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In programming languages, name binding is the association of entities (data and/or code) with identifiers. An identifier bound to an object is said to reference that object. Machine languages have no built-in notion of identifiers, but name-object bindings as a service and notation for the programmer is implemented by programming languages. Binding is intimately connected with scoping, as scope determines which names bind to which objects – at which locations in the program code (lexically) and in which one of the possible execution paths (temporally). Use of an identifier id in a context that establishes a binding for id is called a binding (or defining) occurrence. In all other occurrences (e.g., in expressions, assignments, and subprogram calls), an identifier stands for what it is bound to; such occurrences are called applied occurrences.

Binding time

* ''Static binding'' (or ''early binding'') is name binding performed before the program is run. * ''Dynamic binding'' (or ''late binding'' or ''virtual binding'') is name binding performed as the program is running. An example of a static binding is a direct C function call: the function referenced by the identifier cannot change at runtime. But an example of dynamic binding is dynamic dispatch, as in a C++ virtual method call. Since the specific type of a polymorphic object is not known before runtime (in general), the executed function is dynamically bound. Take, for example, the following Java code: public void foo(java.util.List list) List is an interface, so list must refer to a subtype of it. Is it a reference to a LinkedList, an ArrayList, or some other subtype of List? The actual method referenced by add is not known until runtime. In C, such an instance of dynamic binding may be a call to a function pointed to by a variable or expression of a function pointer type whose value is unknown until it actually gets evaluated at run-time.

Rebinding and mutation

Rebinding should not be confused with mutation. * ''Rebinding'' is a change to the ''referencing'' identifier. * ''Mutation'' is a change to the ''referenced'' entity. Consider the following Java code: LinkedList list; list = new LinkedList(); list.add("foo"); list = null; The identifier list initially references nothing (it is uninitialized); it is then rebound to reference an object (a linked list of strings). The linked list referenced by list is then mutated, adding a string to the list. Lastly, list is rebound to null.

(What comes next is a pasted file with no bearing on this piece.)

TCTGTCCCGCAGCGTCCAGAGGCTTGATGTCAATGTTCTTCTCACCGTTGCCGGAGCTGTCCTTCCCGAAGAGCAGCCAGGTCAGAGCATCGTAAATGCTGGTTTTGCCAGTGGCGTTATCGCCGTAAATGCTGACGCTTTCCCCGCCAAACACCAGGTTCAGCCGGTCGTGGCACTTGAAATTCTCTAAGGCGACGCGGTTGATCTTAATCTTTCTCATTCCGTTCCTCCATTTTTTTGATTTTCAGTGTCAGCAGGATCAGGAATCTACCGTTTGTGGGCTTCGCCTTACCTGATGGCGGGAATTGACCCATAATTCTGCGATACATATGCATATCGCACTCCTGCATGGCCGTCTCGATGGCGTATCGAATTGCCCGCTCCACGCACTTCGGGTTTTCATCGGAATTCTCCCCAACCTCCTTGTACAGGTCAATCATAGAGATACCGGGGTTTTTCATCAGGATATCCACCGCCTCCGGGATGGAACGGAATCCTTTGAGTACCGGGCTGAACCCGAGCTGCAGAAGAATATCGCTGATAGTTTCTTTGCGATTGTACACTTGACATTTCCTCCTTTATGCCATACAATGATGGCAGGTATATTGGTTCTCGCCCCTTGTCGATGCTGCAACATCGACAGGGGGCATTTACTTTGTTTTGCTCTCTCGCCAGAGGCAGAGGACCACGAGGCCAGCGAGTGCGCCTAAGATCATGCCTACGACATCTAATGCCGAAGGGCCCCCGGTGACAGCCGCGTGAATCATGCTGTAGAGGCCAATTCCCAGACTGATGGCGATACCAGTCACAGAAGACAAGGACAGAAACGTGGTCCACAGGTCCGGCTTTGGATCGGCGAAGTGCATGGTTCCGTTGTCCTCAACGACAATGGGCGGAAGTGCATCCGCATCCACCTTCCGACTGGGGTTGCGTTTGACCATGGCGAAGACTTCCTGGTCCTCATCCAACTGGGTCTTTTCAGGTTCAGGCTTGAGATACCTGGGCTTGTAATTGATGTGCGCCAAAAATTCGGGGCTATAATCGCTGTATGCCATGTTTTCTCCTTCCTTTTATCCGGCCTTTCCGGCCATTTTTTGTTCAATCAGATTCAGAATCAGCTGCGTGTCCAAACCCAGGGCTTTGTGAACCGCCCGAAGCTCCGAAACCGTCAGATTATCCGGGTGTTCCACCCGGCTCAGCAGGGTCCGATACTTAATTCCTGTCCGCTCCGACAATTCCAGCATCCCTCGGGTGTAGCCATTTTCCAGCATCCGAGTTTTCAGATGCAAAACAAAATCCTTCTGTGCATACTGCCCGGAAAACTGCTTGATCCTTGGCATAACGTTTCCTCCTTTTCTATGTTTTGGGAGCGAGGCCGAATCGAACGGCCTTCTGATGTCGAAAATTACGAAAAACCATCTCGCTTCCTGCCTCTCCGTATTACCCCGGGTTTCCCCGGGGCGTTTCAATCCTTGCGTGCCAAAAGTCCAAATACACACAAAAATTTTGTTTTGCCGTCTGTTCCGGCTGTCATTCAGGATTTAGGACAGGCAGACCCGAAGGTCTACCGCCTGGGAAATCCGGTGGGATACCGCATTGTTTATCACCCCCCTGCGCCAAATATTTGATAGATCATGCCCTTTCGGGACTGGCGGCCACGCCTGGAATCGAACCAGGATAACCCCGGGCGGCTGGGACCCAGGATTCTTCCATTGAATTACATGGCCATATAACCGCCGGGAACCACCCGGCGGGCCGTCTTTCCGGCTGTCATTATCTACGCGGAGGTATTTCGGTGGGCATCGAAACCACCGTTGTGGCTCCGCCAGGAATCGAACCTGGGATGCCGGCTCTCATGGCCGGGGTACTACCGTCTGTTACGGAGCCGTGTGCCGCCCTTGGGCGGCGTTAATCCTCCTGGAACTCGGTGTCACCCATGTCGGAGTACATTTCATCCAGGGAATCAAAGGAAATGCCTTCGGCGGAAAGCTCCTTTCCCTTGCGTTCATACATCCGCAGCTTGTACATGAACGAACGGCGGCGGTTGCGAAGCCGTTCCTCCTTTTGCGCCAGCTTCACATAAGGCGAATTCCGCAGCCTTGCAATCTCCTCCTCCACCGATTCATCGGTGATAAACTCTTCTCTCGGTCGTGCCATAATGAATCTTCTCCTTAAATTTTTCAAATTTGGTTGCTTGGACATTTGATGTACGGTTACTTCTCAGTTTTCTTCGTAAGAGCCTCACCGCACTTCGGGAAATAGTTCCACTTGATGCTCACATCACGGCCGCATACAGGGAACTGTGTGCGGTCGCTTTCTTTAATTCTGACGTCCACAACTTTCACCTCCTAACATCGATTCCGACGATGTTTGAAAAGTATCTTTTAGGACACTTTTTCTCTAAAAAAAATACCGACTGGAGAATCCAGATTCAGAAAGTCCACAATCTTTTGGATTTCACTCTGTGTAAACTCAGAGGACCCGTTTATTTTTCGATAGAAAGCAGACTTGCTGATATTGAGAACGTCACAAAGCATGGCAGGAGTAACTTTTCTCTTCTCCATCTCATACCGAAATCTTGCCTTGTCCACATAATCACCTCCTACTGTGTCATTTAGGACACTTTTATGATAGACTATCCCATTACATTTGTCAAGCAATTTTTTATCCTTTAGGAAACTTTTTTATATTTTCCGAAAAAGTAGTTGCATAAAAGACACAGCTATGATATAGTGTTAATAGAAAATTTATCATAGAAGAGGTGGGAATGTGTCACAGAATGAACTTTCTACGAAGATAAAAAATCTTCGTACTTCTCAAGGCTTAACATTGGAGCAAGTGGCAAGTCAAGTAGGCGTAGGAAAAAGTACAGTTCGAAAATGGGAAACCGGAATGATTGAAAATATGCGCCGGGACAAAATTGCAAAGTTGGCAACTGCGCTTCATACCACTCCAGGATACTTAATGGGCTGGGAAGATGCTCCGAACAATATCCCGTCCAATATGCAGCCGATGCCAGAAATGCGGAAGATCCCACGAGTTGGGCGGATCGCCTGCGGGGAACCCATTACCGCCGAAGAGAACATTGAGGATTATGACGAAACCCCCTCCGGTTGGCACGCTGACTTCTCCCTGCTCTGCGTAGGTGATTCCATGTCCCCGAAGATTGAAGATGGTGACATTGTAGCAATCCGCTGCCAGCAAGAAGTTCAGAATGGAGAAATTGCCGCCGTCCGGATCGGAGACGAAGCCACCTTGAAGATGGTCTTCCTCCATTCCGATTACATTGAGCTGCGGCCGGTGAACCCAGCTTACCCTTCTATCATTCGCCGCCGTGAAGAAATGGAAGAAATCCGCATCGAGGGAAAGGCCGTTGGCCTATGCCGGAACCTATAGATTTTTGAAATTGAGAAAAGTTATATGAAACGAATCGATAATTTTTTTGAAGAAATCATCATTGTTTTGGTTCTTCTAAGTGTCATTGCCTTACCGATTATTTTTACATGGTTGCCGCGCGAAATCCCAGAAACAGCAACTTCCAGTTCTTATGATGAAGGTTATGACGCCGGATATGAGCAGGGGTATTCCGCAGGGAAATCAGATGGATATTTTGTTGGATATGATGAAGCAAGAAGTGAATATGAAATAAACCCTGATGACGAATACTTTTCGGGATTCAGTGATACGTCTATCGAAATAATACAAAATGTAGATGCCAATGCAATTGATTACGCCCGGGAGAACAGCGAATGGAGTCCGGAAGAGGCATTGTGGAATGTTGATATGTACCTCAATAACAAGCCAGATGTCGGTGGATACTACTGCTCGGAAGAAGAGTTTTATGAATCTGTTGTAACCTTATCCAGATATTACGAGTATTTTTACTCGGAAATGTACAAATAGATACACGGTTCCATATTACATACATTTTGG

Late static

Late static binding is a variant of binding somewhere between static and dynamic binding. Consider the following PHP example: class A class B extends A B::hello(); In this example, the PHP interpreter binds the keyword self inside A::hello() to class A, and so the call to B::hello() produces the string "hello". If the semantics of self::$word had been based on late static binding, then the result would have been "bye". Beginning with PHP version 5.3, late static binding is supported. Specifically, if self::$word in the above were changed to static::$word as shown in the following block, where the keyword static would only be bound at runtime, then the result of the call to B::hello() would be "bye": class A class B extends A B::hello();

See also

* Late binding * Branch table method of applying name binding via branch table or function pointers * Dynamic dispatch * Higher-order abstract syntax (HOAS)

References

{{reflist Category:Programming language concepts Category:Articles with example Java code Category:Definition ja:束縛 (情報工学) pt:Vinculação de nomes (computação)